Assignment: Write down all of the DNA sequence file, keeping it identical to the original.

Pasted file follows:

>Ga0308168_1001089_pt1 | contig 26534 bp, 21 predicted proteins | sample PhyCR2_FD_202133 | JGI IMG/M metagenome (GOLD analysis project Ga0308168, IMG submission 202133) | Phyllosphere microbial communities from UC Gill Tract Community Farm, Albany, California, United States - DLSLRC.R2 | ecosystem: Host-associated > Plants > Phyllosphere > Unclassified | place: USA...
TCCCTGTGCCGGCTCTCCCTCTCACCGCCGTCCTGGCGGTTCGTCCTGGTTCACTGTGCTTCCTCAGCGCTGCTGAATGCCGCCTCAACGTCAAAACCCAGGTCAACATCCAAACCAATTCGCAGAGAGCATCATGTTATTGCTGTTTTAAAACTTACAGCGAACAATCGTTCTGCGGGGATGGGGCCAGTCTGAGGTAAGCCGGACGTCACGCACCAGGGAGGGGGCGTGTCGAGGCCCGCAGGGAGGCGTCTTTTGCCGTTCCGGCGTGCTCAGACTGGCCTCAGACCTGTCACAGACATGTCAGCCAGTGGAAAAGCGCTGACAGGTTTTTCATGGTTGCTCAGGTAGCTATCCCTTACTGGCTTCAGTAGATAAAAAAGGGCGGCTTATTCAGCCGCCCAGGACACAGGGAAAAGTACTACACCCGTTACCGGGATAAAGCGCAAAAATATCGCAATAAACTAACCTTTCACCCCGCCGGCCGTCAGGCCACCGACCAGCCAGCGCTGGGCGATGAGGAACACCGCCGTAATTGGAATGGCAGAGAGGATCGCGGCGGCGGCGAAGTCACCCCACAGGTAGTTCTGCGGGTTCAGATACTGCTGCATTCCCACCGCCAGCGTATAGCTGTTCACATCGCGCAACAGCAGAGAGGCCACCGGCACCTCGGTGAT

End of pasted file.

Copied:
>Ga0308168_1001089_pt1 | contig 26534 bp, 21 predicted proteins | sample PhyCR2_FD_202133 | JGI IMG/M metagenome (GOLD analysis project Ga0308168, IMG submission 202133) | Phyllosphere microbial communities from UC Gill Tract Community Farm, Albany, California, United States - DLSLRC.R2 | ecosystem: Host-associated > Plants > Phyllosphere > Unclassified | place: USA...
TCCCTGTGCCGGCTCTCCCTCTCACCGCCGTCCTGGCGGTTCGTCCTGGTTCACTGTGCTTCCTCAGCGCTGCTGAATGCCGCCTCAACGTCAAAACCCAGGTCAACATCCAAACCAATTCGCAGAGAGCATCATGTTATTGCTGTTTTAAAACTTACAGCGAACAATCGTTCTGCGGGGATGGGGCCAGTCTGAGGTAAGCCGGACGTCACGCACCAGGGAGGGGGCGTGTCGAGGCCCGCAGGGAGGCGTCTTTTGCCGTTCCGGCGTGCTCAGACTGGCCTCAGACCTGTCACAGACATGTCAGCCAGTGGAAAAGCGCTGACAGGTTTTTCATGGTTGCTCAGGTAGCTATCCCTTACTGGCTTCAGTAGATAAAAAAGGGCGGCTTATTCAGCCGCCCAGGACACAGGGAAAAGTACTACACCCGTTACCGGGATAAAGCGCAAAAATATCGCAATAAACTAACCTTTCACCCCGCCGGCCGTCAGGCCACCGACCAGCCAGCGCTGGGCGATGAGGAACACCGCCGTAATTGGAATGGCAGAGAGGATCGCGGCGGCGGCGAAGTCACCCCACAGGTAGTTCTGCGGGTTCAGATACTGCTGCATTCCCACCGCCAGCGTATAGCTGTTCACATCGCGCAACAGCAGAGAGGCCACCGGCACCTCGGTGAT